It's not all that often that an album lands on the Photogroupie desk that not only sucks you in at the start but also grips you until the end. Canadian guitarist, vocalist and composer Rik Emmett has found himself guilty as charged by putting his name to just such an album. Recorded with his touring bandmates (Dave Dunlop, Paul Delong and Steve Skingley) have put together a diverse selection of songs ranging from the anthemic to the introspective for their outstanding new record.
Emmett is known for his versatility as a musician, playing everything from jazz to blues which helps the album from becoming tedious and stale in the middle. In fact, Emmett has said that the album represents the journey of his life, which is another reason why the album has such a roller-coaster feel of dips, twists, highs and lows – just like real life.
Stand Still is a blues loaded powder keg of explosive classic rock that shakes your bones and rattles your brain with the sheer power of the album opener. Delong's drumming is extraordinary taking on a Keith Moon frenzy of double and triple beats which help spice up the album from start to finish. The uplifting Tom Petty inspired sound of Human Race is enhanced by Rush's Alex Lifeson's 12 string guitar. Lifeson is not the only guest performer on the album Dream Theater's Alex Labrie gives an astonishing vocal performance on I Sing and joins Lifeson on End Of The Line, while Emmett's former Triumph band mates Gil Moore and Mike Levine lend their talents to the bonus track, Grand Parade.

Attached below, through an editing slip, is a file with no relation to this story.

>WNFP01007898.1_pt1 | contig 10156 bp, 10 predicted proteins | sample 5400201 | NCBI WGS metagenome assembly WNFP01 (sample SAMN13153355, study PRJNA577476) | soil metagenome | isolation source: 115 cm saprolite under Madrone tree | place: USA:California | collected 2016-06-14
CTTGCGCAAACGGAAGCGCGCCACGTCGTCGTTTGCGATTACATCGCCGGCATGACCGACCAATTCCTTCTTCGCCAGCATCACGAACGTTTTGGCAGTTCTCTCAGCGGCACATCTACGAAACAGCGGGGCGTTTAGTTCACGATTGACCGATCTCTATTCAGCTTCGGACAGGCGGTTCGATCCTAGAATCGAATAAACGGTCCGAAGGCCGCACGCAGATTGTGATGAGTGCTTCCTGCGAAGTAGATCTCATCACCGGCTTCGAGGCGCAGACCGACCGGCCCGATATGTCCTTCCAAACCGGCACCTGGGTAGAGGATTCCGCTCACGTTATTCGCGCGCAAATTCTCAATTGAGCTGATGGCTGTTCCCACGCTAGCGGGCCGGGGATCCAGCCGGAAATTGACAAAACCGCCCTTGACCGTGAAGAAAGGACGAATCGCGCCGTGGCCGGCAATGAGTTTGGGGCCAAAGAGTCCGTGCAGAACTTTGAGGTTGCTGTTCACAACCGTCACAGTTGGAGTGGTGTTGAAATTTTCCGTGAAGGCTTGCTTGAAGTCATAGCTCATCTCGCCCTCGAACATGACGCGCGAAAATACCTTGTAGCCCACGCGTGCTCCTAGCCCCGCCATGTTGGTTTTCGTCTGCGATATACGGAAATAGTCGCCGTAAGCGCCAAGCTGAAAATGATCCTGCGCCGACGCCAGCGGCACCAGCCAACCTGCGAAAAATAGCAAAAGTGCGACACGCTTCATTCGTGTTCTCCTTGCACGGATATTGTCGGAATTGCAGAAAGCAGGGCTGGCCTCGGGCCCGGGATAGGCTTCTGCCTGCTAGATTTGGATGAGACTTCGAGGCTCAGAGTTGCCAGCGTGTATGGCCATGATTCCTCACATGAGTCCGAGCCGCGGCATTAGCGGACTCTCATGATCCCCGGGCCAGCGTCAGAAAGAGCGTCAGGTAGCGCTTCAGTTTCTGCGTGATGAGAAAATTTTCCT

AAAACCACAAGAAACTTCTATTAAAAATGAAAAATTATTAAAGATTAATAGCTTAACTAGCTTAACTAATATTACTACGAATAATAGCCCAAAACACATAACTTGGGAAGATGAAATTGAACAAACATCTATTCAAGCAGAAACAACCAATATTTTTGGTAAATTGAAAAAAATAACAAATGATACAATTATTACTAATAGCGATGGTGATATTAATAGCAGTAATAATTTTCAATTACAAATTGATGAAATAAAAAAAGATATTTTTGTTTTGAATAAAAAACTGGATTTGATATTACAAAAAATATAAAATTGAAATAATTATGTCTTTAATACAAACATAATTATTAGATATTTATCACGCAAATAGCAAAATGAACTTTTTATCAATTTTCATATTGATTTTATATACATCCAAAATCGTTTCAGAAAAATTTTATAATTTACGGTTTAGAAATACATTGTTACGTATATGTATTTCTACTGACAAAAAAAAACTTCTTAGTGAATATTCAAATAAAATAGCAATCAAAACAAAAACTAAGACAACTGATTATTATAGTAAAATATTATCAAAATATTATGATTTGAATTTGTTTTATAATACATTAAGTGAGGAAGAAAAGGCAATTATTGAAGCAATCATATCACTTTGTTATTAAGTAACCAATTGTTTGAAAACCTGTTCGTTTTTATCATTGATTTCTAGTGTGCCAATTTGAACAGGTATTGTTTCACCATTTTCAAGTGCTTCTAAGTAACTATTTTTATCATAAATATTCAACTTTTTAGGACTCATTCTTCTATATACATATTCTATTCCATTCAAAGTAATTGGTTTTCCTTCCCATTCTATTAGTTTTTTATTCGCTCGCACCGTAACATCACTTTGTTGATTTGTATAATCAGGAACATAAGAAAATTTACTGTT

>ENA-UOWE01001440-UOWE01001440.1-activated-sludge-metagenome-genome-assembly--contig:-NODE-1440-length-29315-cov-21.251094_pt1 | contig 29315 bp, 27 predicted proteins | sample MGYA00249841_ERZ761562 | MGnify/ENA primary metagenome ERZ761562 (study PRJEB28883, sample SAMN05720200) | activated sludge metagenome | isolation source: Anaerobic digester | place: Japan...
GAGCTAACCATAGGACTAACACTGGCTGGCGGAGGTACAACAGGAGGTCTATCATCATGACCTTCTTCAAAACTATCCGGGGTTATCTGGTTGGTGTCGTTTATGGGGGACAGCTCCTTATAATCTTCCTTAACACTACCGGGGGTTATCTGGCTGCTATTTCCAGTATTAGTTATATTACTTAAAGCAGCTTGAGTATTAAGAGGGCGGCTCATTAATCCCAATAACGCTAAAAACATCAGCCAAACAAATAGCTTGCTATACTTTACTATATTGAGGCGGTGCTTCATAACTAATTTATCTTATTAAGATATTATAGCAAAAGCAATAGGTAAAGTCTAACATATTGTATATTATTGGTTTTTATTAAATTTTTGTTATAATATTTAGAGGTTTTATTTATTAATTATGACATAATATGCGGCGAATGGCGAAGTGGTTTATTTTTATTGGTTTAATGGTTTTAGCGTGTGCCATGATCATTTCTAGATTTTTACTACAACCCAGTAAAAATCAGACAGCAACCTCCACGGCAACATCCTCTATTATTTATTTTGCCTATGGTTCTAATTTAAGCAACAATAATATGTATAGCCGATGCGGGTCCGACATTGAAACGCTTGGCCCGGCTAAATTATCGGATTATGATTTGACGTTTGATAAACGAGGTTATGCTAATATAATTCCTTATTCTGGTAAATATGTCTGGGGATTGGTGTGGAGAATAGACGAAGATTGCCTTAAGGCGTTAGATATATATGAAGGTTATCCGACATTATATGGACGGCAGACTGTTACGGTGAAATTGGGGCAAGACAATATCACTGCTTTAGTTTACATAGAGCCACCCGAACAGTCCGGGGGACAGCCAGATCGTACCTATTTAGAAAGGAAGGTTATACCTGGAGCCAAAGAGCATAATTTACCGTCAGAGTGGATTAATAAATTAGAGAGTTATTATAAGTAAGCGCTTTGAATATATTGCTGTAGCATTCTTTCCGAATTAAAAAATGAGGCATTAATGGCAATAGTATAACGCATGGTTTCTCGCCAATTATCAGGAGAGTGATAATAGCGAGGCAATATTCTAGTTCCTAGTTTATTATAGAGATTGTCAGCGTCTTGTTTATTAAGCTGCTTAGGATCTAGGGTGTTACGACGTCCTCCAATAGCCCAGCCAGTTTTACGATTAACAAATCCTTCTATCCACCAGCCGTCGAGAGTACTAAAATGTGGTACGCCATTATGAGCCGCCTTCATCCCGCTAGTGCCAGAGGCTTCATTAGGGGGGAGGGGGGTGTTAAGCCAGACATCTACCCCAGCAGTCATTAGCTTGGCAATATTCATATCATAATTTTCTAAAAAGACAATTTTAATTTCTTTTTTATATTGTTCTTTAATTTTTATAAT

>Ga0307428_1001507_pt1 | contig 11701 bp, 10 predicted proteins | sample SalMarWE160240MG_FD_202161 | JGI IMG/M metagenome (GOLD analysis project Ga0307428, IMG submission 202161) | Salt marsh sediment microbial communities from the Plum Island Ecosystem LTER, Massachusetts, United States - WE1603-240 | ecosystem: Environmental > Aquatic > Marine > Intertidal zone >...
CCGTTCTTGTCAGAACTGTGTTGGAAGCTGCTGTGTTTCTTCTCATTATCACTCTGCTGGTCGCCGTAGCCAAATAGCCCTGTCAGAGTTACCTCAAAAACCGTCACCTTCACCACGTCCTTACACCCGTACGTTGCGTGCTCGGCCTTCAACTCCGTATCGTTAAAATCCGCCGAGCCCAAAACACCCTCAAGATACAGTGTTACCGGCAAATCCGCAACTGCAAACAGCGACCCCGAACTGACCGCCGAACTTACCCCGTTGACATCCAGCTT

The album is expertly mixed allowing all the musicians the right amount of space to be heard. So much music today is produced as if it were a battle royale for the soundscape, so it's a thrill to hear all the band members on an equal channel. The material is hugely melodic and memorable and lyrically clever from the inspiring “every lesson I have learned, every scar that I have earned taught me how to raise a joyful noise' in the ecclesiastic I Sing, to the carefully disguised venereal cravings of Sweet Tooth. There are also wailing and heartfelt guitar solos, jazzy licks with a Steely Dan flavour and some very tasty David Gilmore style runs too; Emmett has covered all bases with his vast knowledge of a fretboard.
There may be nothing groundbreaking here, but the band, thankfully, aren't content to rehash the same old generic elements and fall short of cliched riffs due to the sheer standard of their musicianship. A terrific album, and not a duff track on it.
Groupie Rating 5/5: